I don’t understand why Democrats aren’t furious at this guy. He could’ve snagged the nomination and then become dead meat. If you gave money to John Edwards, weren’t you suckered? He lied to you. He deceived you. He could not be a viable candidate with his affair with Rielle Hunter.
Warren Buffett on John Edwards–Sue! Buffett on CNBC this morning [emphasis added]:
QUICK: You know, one of the things that the nation is watching is next week, the first of the conventions kicks off, the Democratic National Convention. Originally, John Edwards was expected to be speaking at that convention, but after some revelations and a spectacular fall about–some revelations about his private life, he will no longer be speaking at the convention. Warren, you’re somebody who has been supporting Barack Obama. Did you ever give money to John Edwards along the way?
BUFFETT: No, I didn’t–I didn’t give money to John Edwards. And, in fact, I think if I’d given money to him, I’d probably be asking for it back now. It’s an interesting situation because John Edwards essentially was soliciting money from people to further his ambitions for the presidency, and, you know, people sent him 50, $100, $200, and I would say that they sent it in while they were being misled by the person who was soliciting the money from them. And, you know, I think if I were Edwards, I might give up a haircut or two and refund at least, you know, the people that gave the 50 or $100, $200 items, because they– if they had known the facts, they wouldn’t have sent him the money, and he is the guy that didn’t give them the facts. I mean, he knew that, in effect, he wouldn’t be elected president. I mean, the story was out there during the campaign. He denied it, but it was out there. And, in fact, I’ve never heard of it, but it might be kind of interesting if somebody, some contributor, would bring a class-action suit on behalf of all these people who essentially were led to send money to a man under totally false circumstances, false pretenses, and where he knew it and didn’t tell them the truth.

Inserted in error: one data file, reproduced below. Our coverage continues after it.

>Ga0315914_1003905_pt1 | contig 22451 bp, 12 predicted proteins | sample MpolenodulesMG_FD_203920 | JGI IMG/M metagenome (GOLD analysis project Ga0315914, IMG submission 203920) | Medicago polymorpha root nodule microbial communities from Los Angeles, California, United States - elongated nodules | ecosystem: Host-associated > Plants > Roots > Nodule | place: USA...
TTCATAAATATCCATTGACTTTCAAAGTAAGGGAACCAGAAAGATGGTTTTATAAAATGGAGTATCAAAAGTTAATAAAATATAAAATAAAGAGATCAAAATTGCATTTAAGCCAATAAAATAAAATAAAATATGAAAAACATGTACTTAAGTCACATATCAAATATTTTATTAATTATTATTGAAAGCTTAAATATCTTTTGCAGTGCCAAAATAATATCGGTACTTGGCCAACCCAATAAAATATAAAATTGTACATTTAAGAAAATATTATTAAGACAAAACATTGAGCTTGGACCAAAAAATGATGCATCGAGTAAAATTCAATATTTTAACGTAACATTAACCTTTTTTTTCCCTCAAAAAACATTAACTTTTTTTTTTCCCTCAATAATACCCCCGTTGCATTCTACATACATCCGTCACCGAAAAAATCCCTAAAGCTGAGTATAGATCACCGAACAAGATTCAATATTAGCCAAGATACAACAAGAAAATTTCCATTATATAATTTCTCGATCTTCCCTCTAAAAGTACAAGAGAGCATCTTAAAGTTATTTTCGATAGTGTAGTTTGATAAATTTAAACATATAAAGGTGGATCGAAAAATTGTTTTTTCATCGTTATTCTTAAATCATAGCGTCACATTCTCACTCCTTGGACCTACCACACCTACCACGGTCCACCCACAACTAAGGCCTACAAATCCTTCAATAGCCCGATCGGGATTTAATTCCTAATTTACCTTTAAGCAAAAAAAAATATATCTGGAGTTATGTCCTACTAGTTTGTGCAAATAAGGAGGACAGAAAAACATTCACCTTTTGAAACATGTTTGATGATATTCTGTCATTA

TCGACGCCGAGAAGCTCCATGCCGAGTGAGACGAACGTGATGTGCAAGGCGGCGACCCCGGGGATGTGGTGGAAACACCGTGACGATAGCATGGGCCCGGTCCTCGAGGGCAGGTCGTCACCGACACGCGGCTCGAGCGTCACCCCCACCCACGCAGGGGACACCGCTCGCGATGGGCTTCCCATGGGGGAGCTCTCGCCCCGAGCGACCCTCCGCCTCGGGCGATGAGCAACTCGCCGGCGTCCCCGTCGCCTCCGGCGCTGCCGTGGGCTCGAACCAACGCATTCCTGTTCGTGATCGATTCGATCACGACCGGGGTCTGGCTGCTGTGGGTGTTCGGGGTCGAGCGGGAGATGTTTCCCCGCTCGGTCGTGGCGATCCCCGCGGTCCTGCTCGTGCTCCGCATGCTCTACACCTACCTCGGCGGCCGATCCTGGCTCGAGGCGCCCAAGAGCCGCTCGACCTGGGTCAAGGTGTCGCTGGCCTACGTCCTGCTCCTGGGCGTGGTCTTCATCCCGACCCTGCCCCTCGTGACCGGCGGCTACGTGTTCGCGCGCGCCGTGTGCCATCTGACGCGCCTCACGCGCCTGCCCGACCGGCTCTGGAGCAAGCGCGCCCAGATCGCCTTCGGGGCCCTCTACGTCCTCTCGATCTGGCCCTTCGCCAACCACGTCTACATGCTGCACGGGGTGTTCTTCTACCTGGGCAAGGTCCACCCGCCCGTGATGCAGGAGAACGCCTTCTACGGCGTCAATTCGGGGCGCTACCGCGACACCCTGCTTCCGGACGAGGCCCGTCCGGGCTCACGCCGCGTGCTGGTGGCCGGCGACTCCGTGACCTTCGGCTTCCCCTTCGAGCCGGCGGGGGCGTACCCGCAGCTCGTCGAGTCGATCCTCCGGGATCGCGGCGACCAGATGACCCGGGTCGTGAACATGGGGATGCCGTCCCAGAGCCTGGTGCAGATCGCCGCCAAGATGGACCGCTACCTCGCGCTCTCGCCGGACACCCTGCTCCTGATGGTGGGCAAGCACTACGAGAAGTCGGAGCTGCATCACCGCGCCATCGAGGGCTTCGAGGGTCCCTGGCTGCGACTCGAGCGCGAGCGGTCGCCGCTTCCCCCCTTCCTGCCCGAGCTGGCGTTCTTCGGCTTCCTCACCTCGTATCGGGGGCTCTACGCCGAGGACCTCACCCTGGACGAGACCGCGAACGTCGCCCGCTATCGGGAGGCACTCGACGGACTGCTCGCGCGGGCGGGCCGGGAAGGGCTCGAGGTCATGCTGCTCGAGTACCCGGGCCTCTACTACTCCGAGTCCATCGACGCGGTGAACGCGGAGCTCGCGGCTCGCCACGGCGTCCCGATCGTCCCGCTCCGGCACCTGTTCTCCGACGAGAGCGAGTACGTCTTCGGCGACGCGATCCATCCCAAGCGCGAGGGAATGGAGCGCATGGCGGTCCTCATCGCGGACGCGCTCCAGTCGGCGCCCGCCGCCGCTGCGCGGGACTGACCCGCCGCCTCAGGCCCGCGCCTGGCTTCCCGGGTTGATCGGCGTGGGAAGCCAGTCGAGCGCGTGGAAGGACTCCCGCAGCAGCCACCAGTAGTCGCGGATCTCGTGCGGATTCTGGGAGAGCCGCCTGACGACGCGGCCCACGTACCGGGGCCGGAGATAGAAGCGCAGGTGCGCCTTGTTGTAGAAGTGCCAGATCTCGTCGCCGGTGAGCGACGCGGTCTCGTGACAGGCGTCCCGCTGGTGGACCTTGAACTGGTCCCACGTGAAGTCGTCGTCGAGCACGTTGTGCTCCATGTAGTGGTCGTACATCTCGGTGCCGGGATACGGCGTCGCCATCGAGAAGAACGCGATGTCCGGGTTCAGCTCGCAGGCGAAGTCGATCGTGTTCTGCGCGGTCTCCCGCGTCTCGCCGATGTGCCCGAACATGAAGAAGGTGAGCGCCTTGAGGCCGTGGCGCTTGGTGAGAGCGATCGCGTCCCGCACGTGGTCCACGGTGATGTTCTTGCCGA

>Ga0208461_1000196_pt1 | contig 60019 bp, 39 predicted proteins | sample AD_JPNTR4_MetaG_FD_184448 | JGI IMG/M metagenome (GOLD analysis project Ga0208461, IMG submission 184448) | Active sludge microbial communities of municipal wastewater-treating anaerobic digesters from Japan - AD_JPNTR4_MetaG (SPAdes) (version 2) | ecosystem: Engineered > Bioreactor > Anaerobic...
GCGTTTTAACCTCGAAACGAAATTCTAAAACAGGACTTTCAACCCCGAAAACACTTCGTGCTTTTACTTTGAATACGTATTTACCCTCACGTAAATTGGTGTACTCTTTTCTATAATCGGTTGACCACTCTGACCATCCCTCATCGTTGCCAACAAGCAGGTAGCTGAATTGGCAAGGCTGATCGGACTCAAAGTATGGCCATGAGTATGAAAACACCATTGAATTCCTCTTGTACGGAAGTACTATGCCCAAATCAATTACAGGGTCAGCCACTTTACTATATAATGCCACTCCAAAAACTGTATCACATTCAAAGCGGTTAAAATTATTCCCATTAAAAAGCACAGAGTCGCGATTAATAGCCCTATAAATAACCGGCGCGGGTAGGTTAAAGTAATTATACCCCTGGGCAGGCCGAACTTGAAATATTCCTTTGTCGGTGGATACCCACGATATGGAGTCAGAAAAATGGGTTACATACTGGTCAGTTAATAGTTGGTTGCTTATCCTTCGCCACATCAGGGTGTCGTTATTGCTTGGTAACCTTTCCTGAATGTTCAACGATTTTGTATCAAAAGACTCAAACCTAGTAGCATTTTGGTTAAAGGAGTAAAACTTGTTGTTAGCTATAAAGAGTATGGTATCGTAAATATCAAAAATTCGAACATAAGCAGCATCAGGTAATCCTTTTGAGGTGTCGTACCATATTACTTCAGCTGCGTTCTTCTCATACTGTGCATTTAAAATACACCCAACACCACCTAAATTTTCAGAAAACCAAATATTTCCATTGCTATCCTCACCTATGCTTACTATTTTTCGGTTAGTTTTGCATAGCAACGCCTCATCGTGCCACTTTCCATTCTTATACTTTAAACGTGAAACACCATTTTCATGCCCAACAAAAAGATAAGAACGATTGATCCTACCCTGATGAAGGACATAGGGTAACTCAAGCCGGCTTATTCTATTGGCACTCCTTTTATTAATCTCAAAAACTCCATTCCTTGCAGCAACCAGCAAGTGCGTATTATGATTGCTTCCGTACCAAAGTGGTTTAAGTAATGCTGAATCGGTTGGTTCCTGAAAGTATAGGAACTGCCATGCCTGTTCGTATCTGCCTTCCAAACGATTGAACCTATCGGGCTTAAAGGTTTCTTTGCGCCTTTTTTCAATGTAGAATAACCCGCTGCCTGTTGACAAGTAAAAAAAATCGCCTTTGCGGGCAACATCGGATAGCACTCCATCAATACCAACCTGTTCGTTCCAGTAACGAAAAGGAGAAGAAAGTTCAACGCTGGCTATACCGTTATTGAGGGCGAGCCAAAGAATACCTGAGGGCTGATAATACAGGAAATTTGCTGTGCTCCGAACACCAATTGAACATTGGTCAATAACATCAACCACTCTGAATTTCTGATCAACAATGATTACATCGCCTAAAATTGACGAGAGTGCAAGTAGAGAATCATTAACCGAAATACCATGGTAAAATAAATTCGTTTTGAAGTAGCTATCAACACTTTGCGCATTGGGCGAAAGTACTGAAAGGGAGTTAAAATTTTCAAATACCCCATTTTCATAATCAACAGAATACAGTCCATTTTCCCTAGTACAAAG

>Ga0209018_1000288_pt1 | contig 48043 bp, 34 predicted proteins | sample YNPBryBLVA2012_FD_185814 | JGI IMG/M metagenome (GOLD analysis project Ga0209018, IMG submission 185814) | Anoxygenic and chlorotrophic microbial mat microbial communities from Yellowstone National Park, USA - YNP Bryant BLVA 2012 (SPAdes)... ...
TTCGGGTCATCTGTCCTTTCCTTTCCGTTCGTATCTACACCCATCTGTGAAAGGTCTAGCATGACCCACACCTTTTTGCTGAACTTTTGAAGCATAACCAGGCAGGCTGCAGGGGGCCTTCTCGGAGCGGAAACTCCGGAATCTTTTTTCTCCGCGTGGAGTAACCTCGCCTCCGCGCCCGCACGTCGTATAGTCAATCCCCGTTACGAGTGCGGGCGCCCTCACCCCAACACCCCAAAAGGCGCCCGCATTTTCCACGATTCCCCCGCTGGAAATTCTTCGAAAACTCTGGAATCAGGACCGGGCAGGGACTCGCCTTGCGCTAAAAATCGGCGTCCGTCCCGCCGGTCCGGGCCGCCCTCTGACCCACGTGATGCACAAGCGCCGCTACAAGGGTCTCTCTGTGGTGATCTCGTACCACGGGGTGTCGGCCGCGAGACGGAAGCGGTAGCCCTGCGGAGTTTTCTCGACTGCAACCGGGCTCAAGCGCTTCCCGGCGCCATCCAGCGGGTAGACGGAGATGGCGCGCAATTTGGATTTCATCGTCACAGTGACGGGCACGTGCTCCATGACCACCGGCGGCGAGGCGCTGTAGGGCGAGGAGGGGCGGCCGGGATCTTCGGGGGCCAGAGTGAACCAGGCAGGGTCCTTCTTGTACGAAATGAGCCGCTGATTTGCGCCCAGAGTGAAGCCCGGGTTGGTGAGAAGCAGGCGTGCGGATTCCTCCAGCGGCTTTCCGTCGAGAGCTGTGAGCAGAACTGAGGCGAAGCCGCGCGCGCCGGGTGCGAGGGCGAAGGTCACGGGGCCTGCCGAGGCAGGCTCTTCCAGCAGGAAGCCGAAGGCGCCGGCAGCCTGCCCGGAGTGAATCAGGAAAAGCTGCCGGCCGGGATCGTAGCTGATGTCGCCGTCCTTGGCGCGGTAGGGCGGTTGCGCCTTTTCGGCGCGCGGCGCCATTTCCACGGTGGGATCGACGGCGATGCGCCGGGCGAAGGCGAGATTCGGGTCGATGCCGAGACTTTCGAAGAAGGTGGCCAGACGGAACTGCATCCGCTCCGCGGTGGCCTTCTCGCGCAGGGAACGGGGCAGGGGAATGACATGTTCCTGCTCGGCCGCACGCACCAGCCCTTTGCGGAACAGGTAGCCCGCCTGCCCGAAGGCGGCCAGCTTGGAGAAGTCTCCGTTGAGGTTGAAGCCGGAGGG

QUICK: Hm, that’d be ironic for a trial lawyer…
QUICK: …to have a class-action lawsuit brought against him.
BUFFETT: I’ve seen a lot of class-action suits with less to it than this particular case. The facts are clear. I mean, he solicited money and he wasn’t telling the truth to the people he was soliciting it from.
QUICK: How–have you had any discussions? I mean, obviously, you talked to a lot of people who are high ranked in the Democratic Party. Is that something that’s been thrown around out there, or did you cook this up yourself?
BUFFETT: No, I don’t think–I don’t think I’ve heard of that. The–I don’t talk to a lot of class-action lawyers, but I really think–I think those people were defrauded. They sent money under–with the person who was soliciting the money from them misinforming them even when the National Enquirer came out with it during his campaign, he kept soliciting money and saying it isn’t true. I would think that they–it might be a pretty good class-action suit.
QUICK: Even to this day, he says that he–they had 99 percent of it wrong, even in the most recent interview John Edwards came up with, although he admits that he did have an affair with a woman.
BUFFETT: Well, he would have a chance at a class-action suit to respond to that.
Heh! … I would think this would be a difficult precedent to contain–can donors sue McCain because he didn’t, in fact, get "the message" from the defeat of his immigration semi-amnesty bill–and he knew it? Maybe businesses have to live with this sort of uncertain class-action threat when they dissemble. Politicians will never stand for it.